“UCI’s power-to-gas project is showing that there are technologies in development today that offer ways to drastically increase the use of environmentally sensitive wind and solar resources in both power generation and delivery,” said Scott Samuelsen, APEP director and professor of mechanical & aerospace engineering. “It’s particularly rewarding to see this exciting technology being implemented and evaluated right here.”

About the University of California, Irvine: Founded in 1965, UCI is the youngest member of the prestigious Association of American Universities. The campus has produced three Nobel laureates and is known for its academic achievement, premier research, innovation and anteater mascot. Led by Chancellor Howard Gillman, UCI has more than 30,000 students and offers 192 degree programs. It’s located in one of the world’s safest and most economically vibrant communities and is Orange County’s second-largest employer, contributing $5 billion annually to the local economy. For more on UCI, visit www.uci.edu.

About the Southern California Gas Co.: SoCalGas has been delivering clean, safe and reliable natural gas to its customers for over 145 years. It is the nation’s largest natural gas distribution utility, providing service to 21.6 million consumers connected through 5.9 million meters in more than 500 communities. The company’s service territory encompasses about 20,000 square miles throughout central and Southern California, from Visalia to the Mexican border. SoCalGas is a regulated subsidiary of Sempra Energy (NYSE: SRE), a Fortune 500 energy services holding company based in San Diego.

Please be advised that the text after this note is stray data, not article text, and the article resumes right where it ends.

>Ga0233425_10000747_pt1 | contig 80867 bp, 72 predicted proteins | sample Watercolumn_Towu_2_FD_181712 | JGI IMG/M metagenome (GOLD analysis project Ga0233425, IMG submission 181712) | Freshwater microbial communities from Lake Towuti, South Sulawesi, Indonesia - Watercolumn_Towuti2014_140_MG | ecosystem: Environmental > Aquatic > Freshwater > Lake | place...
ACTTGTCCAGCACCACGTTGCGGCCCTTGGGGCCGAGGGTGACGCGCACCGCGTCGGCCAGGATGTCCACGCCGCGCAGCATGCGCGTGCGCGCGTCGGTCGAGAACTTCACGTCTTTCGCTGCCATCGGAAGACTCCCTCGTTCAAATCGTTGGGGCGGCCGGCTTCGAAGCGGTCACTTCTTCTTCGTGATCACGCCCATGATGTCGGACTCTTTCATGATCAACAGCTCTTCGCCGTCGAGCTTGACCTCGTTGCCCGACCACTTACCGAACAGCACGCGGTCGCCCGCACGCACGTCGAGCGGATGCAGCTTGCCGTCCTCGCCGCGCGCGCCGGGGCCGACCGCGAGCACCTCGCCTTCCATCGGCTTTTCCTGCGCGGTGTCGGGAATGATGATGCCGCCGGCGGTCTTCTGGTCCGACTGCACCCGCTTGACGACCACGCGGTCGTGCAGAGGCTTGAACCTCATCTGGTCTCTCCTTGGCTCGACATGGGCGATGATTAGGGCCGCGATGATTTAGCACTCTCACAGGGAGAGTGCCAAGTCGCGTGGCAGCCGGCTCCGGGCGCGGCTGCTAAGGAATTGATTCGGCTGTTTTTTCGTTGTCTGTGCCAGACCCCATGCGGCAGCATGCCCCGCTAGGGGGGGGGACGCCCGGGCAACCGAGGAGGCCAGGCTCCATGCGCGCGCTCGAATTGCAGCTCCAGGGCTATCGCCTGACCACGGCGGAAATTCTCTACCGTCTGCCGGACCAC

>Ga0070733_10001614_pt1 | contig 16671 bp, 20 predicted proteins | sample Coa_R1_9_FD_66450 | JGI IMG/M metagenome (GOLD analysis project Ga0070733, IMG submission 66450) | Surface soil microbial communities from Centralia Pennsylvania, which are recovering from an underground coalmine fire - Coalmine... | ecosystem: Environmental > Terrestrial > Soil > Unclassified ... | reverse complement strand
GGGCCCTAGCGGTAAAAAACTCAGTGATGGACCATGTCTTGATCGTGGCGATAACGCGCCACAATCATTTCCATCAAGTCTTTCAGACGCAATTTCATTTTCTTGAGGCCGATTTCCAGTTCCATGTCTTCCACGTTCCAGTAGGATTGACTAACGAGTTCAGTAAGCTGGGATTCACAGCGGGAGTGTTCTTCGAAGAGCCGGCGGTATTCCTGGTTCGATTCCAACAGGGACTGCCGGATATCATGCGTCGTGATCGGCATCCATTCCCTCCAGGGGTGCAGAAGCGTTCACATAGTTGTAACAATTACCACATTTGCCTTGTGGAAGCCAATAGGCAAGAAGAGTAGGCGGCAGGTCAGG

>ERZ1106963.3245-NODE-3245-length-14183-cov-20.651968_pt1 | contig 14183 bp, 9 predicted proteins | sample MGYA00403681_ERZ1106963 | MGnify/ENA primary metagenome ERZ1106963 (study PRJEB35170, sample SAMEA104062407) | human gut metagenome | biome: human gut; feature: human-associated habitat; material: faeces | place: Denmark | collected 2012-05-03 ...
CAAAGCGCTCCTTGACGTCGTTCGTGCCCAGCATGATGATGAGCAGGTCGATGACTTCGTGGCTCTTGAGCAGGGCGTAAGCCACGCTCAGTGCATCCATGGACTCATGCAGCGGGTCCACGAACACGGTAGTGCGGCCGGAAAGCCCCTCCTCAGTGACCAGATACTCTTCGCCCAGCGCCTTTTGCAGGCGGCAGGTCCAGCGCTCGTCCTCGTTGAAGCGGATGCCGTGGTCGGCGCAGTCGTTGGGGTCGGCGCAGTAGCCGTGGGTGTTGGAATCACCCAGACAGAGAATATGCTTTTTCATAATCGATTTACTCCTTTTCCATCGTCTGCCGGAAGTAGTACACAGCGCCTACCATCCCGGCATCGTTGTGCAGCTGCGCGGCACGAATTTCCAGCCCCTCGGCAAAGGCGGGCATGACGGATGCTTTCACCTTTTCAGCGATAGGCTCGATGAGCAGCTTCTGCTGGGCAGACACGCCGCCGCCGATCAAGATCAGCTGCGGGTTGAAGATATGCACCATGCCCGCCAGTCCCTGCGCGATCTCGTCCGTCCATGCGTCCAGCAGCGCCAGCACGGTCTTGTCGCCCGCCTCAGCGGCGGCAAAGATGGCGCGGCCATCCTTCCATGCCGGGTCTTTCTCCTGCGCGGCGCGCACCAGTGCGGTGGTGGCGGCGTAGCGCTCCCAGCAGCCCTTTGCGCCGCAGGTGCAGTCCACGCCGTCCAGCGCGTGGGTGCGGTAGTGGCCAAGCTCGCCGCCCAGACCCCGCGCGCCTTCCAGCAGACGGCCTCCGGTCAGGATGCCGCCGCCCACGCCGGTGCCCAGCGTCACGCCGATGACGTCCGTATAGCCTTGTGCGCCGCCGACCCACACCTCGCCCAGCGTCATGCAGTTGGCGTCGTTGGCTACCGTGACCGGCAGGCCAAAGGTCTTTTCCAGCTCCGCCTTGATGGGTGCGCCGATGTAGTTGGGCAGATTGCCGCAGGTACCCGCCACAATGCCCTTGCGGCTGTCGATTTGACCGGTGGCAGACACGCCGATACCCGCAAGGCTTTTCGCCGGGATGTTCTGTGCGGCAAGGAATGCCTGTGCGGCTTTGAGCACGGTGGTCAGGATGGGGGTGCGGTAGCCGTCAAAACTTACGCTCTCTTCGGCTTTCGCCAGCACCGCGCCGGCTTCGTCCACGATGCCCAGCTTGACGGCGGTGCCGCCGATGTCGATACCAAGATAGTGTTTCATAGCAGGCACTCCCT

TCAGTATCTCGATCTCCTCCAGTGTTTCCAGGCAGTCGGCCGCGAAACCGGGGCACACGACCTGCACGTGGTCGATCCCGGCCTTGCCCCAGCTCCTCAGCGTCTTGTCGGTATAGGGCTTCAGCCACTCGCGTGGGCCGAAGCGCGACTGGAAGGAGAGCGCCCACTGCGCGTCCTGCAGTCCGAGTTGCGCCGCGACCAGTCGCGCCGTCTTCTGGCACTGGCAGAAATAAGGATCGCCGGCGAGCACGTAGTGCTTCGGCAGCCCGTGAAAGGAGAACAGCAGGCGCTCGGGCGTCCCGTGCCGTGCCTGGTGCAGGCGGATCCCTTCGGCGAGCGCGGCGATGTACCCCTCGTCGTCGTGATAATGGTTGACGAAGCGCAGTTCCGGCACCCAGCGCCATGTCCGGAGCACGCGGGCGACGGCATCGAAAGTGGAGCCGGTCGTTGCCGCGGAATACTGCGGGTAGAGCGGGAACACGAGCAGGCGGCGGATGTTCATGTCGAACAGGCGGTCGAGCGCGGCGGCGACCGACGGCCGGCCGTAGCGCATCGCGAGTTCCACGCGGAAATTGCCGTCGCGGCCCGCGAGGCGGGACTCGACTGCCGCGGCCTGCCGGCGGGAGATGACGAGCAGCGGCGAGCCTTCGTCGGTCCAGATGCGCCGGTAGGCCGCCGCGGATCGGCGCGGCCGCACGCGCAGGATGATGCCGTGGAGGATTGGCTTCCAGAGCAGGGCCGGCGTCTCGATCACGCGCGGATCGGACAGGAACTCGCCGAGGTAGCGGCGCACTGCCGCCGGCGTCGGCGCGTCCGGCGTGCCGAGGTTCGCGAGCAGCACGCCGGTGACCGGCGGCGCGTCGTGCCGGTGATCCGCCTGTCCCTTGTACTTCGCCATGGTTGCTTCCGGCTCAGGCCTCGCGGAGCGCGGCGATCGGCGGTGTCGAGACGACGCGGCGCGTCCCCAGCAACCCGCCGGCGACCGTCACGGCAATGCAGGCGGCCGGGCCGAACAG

About the UCI Advanced Power & Energy Program: APEP addresses the broad utilization of energy resources and the emerging connection of electric power generation, infrastructure, transportation, water resources and the environment. It seeks to develop, promote and deploy increasingly efficient and environmentally sustainable power production and energy conversion worldwide, with a focus on the creation and sharing of new knowledge through fundamental and applied research, education and outreach. Key to this vital effort is industry involvement and partnership, as with SoCalGas in the current effort.

Media access: Radio programs/stations may, for a fee, use an on-campus ISDN line to interview UCI faculty and experts, subject to availability and university approval. For more UCI news, visit news.uci.edu. Additional resources for journalists may be found at communications.uci.edu/for-journalists.